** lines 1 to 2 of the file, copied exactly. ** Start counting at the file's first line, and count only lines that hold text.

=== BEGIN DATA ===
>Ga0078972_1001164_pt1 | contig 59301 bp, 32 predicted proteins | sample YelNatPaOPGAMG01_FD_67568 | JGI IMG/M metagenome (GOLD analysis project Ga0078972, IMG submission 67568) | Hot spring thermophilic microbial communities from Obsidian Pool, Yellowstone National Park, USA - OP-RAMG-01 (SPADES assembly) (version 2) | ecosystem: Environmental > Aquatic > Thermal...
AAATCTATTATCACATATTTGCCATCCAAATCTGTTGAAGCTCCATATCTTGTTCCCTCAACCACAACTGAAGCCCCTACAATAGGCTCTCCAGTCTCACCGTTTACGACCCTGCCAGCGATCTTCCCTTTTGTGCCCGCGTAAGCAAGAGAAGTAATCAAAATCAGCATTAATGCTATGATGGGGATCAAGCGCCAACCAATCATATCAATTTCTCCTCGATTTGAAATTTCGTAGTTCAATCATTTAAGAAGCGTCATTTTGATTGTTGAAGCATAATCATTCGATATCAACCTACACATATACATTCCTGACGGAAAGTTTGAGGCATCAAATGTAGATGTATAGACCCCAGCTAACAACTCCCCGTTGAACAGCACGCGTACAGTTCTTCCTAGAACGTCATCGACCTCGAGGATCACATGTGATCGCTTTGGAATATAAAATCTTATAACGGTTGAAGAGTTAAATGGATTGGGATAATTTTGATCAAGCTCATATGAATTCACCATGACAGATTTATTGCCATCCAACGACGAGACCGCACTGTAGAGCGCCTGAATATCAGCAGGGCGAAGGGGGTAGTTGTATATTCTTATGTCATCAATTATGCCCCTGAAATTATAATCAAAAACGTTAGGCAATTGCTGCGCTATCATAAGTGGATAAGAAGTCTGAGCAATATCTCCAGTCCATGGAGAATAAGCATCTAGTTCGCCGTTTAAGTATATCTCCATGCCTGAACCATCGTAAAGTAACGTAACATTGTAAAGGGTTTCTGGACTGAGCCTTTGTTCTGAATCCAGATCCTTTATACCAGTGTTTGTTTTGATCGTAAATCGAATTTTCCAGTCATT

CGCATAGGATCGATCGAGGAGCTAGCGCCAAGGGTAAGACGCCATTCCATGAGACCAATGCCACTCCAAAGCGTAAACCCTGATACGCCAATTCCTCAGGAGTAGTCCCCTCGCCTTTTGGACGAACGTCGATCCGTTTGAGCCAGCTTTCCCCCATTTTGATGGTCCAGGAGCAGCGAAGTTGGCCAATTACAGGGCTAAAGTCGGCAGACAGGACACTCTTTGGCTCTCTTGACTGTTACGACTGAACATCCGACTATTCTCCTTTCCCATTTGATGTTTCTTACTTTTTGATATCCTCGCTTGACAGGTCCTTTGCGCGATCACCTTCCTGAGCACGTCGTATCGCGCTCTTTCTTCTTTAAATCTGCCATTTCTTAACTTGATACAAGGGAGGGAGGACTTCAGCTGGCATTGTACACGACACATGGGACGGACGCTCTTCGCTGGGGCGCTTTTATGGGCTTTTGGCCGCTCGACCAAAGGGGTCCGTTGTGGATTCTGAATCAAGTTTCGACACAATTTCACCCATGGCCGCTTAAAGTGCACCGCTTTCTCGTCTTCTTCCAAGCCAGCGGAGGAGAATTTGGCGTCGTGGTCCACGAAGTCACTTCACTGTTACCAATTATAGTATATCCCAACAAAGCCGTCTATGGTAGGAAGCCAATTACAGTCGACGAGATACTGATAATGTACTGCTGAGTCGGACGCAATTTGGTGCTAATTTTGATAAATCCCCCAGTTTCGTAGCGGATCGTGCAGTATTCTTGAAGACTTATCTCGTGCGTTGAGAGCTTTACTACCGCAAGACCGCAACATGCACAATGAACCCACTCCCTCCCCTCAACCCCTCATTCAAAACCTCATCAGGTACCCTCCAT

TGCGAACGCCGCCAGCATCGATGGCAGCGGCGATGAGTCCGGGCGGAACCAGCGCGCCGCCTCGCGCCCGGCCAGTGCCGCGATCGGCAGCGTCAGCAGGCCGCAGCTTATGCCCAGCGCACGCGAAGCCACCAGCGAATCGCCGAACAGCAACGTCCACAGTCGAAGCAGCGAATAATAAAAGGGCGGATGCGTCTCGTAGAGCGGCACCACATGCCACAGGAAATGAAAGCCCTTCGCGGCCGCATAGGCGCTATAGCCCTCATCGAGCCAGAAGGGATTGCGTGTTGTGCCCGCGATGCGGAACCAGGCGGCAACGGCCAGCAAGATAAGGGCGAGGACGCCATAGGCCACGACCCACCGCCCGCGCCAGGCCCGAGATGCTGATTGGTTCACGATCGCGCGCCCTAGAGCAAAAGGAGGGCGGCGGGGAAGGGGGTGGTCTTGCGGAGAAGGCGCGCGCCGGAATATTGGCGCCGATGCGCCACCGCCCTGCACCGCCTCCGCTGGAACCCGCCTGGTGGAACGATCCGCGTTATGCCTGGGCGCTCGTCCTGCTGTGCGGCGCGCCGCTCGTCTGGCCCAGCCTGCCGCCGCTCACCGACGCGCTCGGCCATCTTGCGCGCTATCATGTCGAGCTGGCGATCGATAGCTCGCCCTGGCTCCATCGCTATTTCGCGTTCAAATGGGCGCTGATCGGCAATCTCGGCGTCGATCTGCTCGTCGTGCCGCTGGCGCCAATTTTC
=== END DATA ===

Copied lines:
>Ga0078972_1001164_pt1 | contig 59301 bp, 32 predicted proteins | sample YelNatPaOPGAMG01_FD_67568 | JGI IMG/M metagenome (GOLD analysis project Ga0078972, IMG submission 67568) | Hot spring thermophilic microbial communities from Obsidian Pool, Yellowstone National Park, USA - OP-RAMG-01 (SPADES assembly) (version 2) | ecosystem: Environmental > Aquatic > Thermal...
AAATCTATTATCACATATTTGCCATCCAAATCTGTTGAAGCTCCATATCTTGTTCCCTCAACCACAACTGAAGCCCCTACAATAGGCTCTCCAGTCTCACCGTTTACGACCCTGCCAGCGATCTTCCCTTTTGTGCCCGCGTAAGCAAGAGAAGTAATCAAAATCAGCATTAATGCTATGATGGGGATCAAGCGCCAACCAATCATATCAATTTCTCCTCGATTTGAAATTTCGTAGTTCAATCATTTAAGAAGCGTCATTTTGATTGTTGAAGCATAATCATTCGATATCAACCTACACATATACATTCCTGACGGAAAGTTTGAGGCATCAAATGTAGATGTATAGACCCCAGCTAACAACTCCCCGTTGAACAGCACGCGTACAGTTCTTCCTAGAACGTCATCGACCTCGAGGATCACATGTGATCGCTTTGGAATATAAAATCTTATAACGGTTGAAGAGTTAAATGGATTGGGATAATTTTGATCAAGCTCATATGAATTCACCATGACAGATTTATTGCCATCCAACGACGAGACCGCACTGTAGAGCGCCTGAATATCAGCAGGGCGAAGGGGGTAGTTGTATATTCTTATGTCATCAATTATGCCCCTGAAATTATAATCAAAAACGTTAGGCAATTGCTGCGCTATCATAAGTGGATAAGAAGTCTGAGCAATATCTCCAGTCCATGGAGAATAAGCATCTAGTTCGCCGTTTAAGTATATCTCCATGCCTGAACCATCGTAAAGTAACGTAACATTGTAAAGGGTTTCTGGACTGAGCCTTTGTTCTGAATCCAGATCCTTTATACCAGTGTTTGTTTTGATCGTAAATCGAATTTTCCAGTCATT